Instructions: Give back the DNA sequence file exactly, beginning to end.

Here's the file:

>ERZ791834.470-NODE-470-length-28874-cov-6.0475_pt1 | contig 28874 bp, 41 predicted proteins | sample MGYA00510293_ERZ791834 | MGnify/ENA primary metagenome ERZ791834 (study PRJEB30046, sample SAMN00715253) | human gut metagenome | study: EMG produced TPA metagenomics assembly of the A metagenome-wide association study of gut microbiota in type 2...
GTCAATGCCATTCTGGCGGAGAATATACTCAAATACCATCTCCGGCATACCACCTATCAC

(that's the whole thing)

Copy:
>ERZ791834.470-NODE-470-length-28874-cov-6.0475_pt1 | contig 28874 bp, 41 predicted proteins | sample MGYA00510293_ERZ791834 | MGnify/ENA primary metagenome ERZ791834 (study PRJEB30046, sample SAMN00715253) | human gut metagenome | study: EMG produced TPA metagenomics assembly of the A metagenome-wide association study of gut microbiota in type 2...
GTCAATGCCATTCTGGCGGAGAATATACTCAAATACCATCTCCGGCATACCACCTATCAC